Staying Warm when Temperatures Drop!
As the temperature continues dropping throughout the winter, we all pull out the essentials: gloves, hats, scarves, boots, and thick, heavy jackets. We fill our bellies with hot chocolate, tea, coffee, and warm soups and stews. As people, we know how to adapt our bodies to freezing temperatures, but what about the animals at the Edmonton Valley Zoo?
Some animals adapt to the cold naturally. Take, for instance, our seals. The northern fur seals have a thick, double-layered fur coat while harbour seals use their blubber to keep warm in the snow and icy water. Additionally, there are many ways animals will adapt in northern climates, such as changing activity levels, increasing their caloric intake, changing locations, growing thicker coats for the winter, and so much more. There is no end to the incredible nature of different animals.
However, some species do need a little bit of assistance once the colder weather really hits. Much like when humans curl up on the couch with blankets in front of the fireplace, some zoo species are moved to a warm indoor exhibit. As for animals that remain in their outdoor habitats, all have access to shelters to get out of the elements as they choose. These shelters will include extra bedding, and, if needed, added insulation and heaters. We switch to heated water dishes in the fall to make sure the animals’ fresh water sources don’t freeze. Some animals prefer a bit of cover and then there are our reindeer who often choose to sleep outside even when the temperatures hit -30’C! Brrrrrr!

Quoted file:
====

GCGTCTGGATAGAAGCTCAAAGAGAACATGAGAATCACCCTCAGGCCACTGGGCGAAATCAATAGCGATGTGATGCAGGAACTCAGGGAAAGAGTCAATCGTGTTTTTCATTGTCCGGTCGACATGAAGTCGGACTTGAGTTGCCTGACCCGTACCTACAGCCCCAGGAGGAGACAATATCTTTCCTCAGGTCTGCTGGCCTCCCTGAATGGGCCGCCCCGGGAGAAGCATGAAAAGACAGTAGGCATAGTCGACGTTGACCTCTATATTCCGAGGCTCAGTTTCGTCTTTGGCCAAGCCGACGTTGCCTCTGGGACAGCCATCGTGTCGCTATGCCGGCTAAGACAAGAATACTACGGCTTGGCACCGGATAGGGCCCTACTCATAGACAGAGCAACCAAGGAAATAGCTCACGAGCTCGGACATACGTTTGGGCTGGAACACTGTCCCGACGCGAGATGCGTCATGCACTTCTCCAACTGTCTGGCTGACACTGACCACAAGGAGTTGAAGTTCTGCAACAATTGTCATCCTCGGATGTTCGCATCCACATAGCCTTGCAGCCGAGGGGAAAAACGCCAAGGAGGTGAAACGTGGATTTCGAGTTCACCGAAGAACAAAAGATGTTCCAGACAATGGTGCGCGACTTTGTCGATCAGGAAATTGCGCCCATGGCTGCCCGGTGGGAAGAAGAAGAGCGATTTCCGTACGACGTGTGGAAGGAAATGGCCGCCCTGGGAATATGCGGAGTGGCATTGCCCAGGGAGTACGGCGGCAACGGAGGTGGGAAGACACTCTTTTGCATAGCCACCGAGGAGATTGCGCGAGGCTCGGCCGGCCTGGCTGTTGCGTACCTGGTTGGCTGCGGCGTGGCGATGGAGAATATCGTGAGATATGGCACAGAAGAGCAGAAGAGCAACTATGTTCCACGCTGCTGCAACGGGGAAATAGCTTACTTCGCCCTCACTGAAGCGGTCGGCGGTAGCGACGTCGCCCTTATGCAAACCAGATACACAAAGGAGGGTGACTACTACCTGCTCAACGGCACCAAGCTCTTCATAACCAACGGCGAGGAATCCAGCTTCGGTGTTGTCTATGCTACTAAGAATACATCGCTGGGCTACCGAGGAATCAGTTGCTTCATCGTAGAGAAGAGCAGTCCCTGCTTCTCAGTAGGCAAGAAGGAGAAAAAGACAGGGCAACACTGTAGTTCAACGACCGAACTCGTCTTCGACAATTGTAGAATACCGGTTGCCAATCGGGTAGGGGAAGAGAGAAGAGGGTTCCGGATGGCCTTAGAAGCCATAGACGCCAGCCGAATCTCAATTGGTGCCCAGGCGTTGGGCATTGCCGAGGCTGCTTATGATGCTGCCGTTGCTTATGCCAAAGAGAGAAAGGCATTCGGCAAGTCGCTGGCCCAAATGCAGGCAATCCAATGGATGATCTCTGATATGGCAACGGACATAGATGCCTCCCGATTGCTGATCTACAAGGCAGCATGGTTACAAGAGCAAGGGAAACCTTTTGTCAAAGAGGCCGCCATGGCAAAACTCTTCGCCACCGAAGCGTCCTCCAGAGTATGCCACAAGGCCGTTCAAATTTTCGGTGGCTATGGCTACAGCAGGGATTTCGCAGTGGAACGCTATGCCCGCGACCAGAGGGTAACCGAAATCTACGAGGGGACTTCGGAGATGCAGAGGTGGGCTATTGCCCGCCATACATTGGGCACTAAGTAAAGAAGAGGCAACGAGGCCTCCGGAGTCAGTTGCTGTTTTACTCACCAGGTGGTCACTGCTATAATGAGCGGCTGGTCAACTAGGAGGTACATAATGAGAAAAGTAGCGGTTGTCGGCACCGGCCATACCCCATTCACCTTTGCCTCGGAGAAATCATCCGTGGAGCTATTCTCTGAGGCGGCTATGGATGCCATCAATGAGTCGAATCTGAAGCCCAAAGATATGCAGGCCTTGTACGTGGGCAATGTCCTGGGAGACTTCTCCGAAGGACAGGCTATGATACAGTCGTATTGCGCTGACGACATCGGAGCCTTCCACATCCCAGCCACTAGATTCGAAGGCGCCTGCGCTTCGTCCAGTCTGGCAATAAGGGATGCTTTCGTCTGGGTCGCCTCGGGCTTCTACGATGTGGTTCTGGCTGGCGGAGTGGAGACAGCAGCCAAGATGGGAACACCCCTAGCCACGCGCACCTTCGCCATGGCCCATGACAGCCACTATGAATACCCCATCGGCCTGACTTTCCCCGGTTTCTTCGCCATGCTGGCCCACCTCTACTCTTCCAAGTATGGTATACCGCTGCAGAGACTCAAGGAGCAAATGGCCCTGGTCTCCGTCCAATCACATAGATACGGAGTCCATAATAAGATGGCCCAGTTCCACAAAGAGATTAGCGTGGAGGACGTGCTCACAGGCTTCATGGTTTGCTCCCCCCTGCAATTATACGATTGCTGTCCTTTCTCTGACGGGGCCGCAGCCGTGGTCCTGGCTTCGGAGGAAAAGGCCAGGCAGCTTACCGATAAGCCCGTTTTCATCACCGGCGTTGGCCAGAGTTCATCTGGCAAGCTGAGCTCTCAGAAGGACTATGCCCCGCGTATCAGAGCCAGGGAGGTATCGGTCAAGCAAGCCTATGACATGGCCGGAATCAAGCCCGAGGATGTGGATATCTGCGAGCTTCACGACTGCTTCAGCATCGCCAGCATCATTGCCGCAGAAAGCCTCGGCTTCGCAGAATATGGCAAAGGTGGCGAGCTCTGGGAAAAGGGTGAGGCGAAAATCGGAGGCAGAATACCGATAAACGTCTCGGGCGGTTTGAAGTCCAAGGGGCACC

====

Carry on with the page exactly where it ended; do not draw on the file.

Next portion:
Throughout the winter, calories burn quickly as your body is working harder to keep itself warm and our animals are no different, which means a higher calorie diet is needed to remain healthy. For the Takin herd and our other hoofstock species, they have a winter diet change that includes increased amounts of hay and grain. Other animals also have seasonal increases in their diets.
The Edmonton Valley Zoo is a special place year-round but it’s often a wonderful surprise to visitors who choose to come in the cooler weather. Many animals can be more active and visible such as the large carnivores, hoofstock, and even the red pandas!
Being a smaller zoo means that visitors can easily move between indoor and outdoor spaces. Winter at the zoo is usually quieter with less visitors, so it is a perfect time to come down and see the animals without as many crowds. Come dressed warm for the weather with good footwear and enjoy winter at the zoo with all these wonderful animals!